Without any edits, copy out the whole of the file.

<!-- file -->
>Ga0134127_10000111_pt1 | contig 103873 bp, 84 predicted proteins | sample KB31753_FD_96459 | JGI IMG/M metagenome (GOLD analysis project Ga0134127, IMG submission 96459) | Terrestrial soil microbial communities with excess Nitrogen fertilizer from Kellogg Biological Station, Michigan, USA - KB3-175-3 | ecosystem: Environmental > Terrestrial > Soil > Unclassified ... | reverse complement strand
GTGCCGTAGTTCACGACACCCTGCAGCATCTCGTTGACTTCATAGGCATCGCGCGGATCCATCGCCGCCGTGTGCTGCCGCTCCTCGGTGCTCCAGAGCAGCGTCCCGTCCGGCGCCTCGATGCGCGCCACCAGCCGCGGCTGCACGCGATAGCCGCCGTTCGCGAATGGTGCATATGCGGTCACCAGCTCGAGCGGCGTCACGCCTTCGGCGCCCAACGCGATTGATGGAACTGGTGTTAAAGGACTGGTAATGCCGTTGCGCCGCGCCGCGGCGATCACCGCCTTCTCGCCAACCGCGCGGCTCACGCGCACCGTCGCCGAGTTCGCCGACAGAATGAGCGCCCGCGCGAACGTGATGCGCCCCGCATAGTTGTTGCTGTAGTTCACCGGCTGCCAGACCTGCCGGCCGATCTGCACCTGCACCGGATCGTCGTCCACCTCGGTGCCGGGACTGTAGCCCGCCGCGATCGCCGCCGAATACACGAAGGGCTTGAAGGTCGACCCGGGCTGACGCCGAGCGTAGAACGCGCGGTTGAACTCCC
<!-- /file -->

>Ga0134127_10000111_pt1 | contig 103873 bp, 84 predicted proteins | sample KB31753_FD_96459 | JGI IMG/M metagenome (GOLD analysis project Ga0134127, IMG submission 96459) | Terrestrial soil microbial communities with excess Nitrogen fertilizer from Kellogg Biological Station, Michigan, USA - KB3-175-3 | ecosystem: Environmental > Terrestrial > Soil > Unclassified ... | reverse complement strand
GTGCCGTAGTTCACGACACCCTGCAGCATCTCGTTGACTTCATAGGCATCGCGCGGATCCATCGCCGCCGTGTGCTGCCGCTCCTCGGTGCTCCAGAGCAGCGTCCCGTCCGGCGCCTCGATGCGCGCCACCAGCCGCGGCTGCACGCGATAGCCGCCGTTCGCGAATGGTGCATATGCGGTCACCAGCTCGAGCGGCGTCACGCCTTCGGCGCCCAACGCGATTGATGGAACTGGTGTTAAAGGACTGGTAATGCCGTTGCGCCGCGCCGCGGCGATCACCGCCTTCTCGCCAACCGCGCGGCTCACGCGCACCGTCGCCGAGTTCGCCGACAGAATGAGCGCCCGCGCGAACGTGATGCGCCCCGCATAGTTGTTGCTGTAGTTCACCGGCTGCCAGACCTGCCGGCCGATCTGCACCTGCACCGGATCGTCGTCCACCTCGGTGCCGGGACTGTAGCCCGCCGCGATCGCCGCCGAATACACGAAGGGCTTGAAGGTCGACCCGGGCTGACGCCGAGCGTAGAACGCGCGGTTGAACTCCC